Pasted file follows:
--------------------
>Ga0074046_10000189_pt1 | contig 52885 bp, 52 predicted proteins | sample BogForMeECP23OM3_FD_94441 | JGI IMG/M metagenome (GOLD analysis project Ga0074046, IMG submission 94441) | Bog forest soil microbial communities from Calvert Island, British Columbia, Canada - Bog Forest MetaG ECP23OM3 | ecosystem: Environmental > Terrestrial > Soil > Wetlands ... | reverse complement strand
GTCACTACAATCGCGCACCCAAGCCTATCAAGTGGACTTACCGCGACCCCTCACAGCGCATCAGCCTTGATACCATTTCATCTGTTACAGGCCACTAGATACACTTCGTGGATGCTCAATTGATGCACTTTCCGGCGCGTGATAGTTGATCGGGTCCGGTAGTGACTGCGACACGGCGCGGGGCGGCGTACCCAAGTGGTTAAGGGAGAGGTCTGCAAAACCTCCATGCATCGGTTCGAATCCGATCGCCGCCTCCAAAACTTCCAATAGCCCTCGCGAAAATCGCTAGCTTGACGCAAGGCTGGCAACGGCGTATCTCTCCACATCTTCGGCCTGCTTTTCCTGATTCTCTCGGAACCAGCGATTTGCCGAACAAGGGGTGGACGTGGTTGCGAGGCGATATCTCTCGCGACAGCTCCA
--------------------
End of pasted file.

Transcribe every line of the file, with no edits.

>Ga0074046_10000189_pt1 | contig 52885 bp, 52 predicted proteins | sample BogForMeECP23OM3_FD_94441 | JGI IMG/M metagenome (GOLD analysis project Ga0074046, IMG submission 94441) | Bog forest soil microbial communities from Calvert Island, British Columbia, Canada - Bog Forest MetaG ECP23OM3 | ecosystem: Environmental > Terrestrial > Soil > Wetlands ... | reverse complement strand
GTCACTACAATCGCGCACCCAAGCCTATCAAGTGGACTTACCGCGACCCCTCACAGCGCATCAGCCTTGATACCATTTCATCTGTTACAGGCCACTAGATACACTTCGTGGATGCTCAATTGATGCACTTTCCGGCGCGTGATAGTTGATCGGGTCCGGTAGTGACTGCGACACGGCGCGGGGCGGCGTACCCAAGTGGTTAAGGGAGAGGTCTGCAAAACCTCCATGCATCGGTTCGAATCCGATCGCCGCCTCCAAAACTTCCAATAGCCCTCGCGAAAATCGCTAGCTTGACGCAAGGCTGGCAACGGCGTATCTCTCCACATCTTCGGCCTGCTTTTCCTGATTCTCTCGGAACCAGCGATTTGCCGAACAAGGGGTGGACGTGGTTGCGAGGCGATATCTCTCGCGACAGCTCCA